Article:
Researchers at the University of Dundee have made a significant new discovery on how cells behave and protect themselves against cancers and congenital disorders as reported in Nature tomorrow (Thursday April 21).
Dr Tomo Tanaka and his team members at the University’s School of Life Sciences, Drs Kozo Tanaka, Naomi Mukae and Hilary Dewar, in collaboration with Drs Euan James and Alan Prescott and researchers in Germany, have uncovered how cells prepare for the process of chromosome separation.
All human cells, except eggs and sperms, contain 46 chromosomes, all of which carry vital genetic information. Because genetic information is crucial for the proper function of cells for the organs and tissues that they organise, all chromosomes must be precisely copied and separated into two cells, known as the daughter cells, during each cell division. Otherwise cells would die, become transformed into cancer cells, or cause congenital diseases such as Downs syndrome.
Angela Durcan | alfa
Programming cells with computer-like logic
27.07.2017 | Wyss Institute for Biologically Inspired Engineering at Harvard
Identified the component that allows a lethal bacteria to spread resistance to antibiotics
27.07.2017 | Institute for Research in Biomedicine (IRB Barcelona)
Physicists working with researcher Oriol Romero-Isart devised a new simple scheme to theoretically generate arbitrarily short and focused electromagnetic fields. This new tool could be used for precise sensing and in microscopy.
Microwaves, heat radiation, light and X-radiation are examples for electromagnetic waves. Many applications require to focus the electromagnetic fields to...
Strong light-matter coupling in these semiconducting tubes may hold the key to electrically pumped lasers
Light-matter quasi-particles can be generated electrically in semiconducting carbon nanotubes. Material scientists and physicists from Heidelberg University...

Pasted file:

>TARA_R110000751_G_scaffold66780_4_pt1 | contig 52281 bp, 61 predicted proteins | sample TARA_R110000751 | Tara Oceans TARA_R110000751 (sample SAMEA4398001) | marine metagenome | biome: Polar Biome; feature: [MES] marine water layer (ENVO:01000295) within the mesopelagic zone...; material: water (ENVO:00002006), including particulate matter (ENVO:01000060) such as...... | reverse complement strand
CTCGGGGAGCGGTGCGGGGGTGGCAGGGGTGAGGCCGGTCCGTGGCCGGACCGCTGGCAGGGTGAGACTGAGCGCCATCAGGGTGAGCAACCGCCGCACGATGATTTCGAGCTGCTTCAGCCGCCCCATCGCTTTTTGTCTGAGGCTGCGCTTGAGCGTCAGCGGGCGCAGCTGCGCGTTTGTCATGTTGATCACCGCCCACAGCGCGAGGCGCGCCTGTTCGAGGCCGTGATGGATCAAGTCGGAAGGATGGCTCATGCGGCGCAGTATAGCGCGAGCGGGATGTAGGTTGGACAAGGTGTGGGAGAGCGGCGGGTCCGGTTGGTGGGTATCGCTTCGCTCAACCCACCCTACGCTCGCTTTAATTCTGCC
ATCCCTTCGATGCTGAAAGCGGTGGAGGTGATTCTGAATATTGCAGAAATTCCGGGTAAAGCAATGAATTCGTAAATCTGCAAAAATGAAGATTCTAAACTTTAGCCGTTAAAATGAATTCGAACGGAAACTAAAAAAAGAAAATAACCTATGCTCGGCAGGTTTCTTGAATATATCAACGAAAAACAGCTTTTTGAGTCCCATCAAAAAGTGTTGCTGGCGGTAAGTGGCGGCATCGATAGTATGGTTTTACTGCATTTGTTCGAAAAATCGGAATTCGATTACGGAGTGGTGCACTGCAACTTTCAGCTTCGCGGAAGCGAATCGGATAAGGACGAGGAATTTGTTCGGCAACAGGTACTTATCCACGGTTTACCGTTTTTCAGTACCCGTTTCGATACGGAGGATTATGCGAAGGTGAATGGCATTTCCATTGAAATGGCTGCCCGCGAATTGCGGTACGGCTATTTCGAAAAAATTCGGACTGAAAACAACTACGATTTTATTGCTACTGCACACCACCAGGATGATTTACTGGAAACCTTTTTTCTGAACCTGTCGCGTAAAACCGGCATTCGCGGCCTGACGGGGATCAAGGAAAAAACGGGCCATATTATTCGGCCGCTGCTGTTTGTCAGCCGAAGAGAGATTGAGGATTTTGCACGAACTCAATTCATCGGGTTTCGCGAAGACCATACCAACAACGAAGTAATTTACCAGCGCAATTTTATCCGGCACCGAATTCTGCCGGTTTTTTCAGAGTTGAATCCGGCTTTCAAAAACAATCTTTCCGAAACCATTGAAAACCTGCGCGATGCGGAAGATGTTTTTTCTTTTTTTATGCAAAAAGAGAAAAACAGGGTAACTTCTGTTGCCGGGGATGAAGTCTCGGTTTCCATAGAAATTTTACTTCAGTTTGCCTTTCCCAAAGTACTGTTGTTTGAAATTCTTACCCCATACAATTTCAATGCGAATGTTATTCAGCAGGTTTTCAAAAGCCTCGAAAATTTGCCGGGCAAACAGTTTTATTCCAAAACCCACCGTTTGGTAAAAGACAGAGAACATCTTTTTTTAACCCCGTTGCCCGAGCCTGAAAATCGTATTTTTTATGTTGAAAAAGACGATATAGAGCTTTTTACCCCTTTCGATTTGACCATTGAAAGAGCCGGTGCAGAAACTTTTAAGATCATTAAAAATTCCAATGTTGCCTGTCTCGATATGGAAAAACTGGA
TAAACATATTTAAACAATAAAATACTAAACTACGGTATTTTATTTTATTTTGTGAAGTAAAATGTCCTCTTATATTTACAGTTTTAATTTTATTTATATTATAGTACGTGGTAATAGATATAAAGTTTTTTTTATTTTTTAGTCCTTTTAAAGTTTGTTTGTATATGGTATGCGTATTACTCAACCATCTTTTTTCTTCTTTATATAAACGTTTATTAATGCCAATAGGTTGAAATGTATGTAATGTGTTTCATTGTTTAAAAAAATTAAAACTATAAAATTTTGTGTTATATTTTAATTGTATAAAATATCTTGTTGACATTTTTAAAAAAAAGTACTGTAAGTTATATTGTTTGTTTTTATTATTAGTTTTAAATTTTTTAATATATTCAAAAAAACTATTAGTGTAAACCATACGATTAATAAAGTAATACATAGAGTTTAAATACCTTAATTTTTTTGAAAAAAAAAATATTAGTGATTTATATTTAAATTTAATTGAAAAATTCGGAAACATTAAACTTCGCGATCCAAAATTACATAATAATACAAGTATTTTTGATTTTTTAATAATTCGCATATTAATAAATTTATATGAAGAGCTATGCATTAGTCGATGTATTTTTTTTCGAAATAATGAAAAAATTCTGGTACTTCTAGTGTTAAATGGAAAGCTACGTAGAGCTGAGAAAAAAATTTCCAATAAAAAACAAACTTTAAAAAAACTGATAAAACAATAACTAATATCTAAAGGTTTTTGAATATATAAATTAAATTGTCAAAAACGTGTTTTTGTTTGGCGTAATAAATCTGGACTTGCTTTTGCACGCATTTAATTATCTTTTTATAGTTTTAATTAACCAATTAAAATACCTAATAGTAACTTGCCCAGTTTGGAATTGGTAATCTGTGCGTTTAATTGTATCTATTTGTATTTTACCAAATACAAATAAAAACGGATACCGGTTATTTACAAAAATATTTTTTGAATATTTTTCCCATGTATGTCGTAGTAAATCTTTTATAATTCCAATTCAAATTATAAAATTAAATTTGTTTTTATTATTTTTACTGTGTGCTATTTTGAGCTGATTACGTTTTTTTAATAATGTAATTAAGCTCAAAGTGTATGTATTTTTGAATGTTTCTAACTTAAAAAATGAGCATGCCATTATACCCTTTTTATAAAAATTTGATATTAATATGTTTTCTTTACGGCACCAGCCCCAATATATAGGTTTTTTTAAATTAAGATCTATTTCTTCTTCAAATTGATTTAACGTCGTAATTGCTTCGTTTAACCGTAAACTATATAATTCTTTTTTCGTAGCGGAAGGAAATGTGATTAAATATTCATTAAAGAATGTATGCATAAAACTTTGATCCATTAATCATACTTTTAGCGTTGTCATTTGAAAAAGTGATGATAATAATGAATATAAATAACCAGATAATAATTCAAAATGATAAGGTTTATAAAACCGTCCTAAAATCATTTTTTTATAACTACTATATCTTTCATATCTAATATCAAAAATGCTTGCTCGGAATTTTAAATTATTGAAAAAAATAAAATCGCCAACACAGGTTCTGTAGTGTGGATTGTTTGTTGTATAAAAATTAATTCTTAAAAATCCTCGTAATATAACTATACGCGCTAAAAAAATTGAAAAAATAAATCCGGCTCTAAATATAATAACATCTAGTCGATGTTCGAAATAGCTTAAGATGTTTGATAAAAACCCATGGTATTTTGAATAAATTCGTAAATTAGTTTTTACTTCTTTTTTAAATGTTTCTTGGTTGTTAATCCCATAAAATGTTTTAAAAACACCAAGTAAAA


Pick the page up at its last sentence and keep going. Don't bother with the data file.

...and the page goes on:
Fraunhofer IPA has developed a proximity sensor made from silicone and carbon nanotubes (CNT) which detects objects and determines their position. The materials and printing process used mean that the sensor is extremely flexible, economical and can be used for large surfaces. Industry and research partners can use and further develop this innovation straight away.
At first glance, the proximity sensor appears to be nothing special: a thin, elastic layer of silicone onto which black square surfaces are printed, but these...
3-D shape acquisition using water displacement as the shape sensor for the reconstruction of complex objects
A global team of computer scientists and engineers have developed an innovative technique that more completely reconstructs challenging 3D objects. An ancient...
Physicists have developed a new technique that uses electrical voltages to control the electron spin on a chip. The newly-developed method provides protection from spin decay, meaning that the contained information can be maintained and transmitted over comparatively large distances, as has been demonstrated by a team from the University of Basel’s Department of Physics and the Swiss Nanoscience Institute. The results have been published in Physical Review X.
For several years, researchers have been trying to use the spin of an electron to store and transmit information. The spin of each electron is always coupled...
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27.07.2017 | Life Sciences
27.07.2017 | Life Sciences
27.07.2017 | Health and Medicine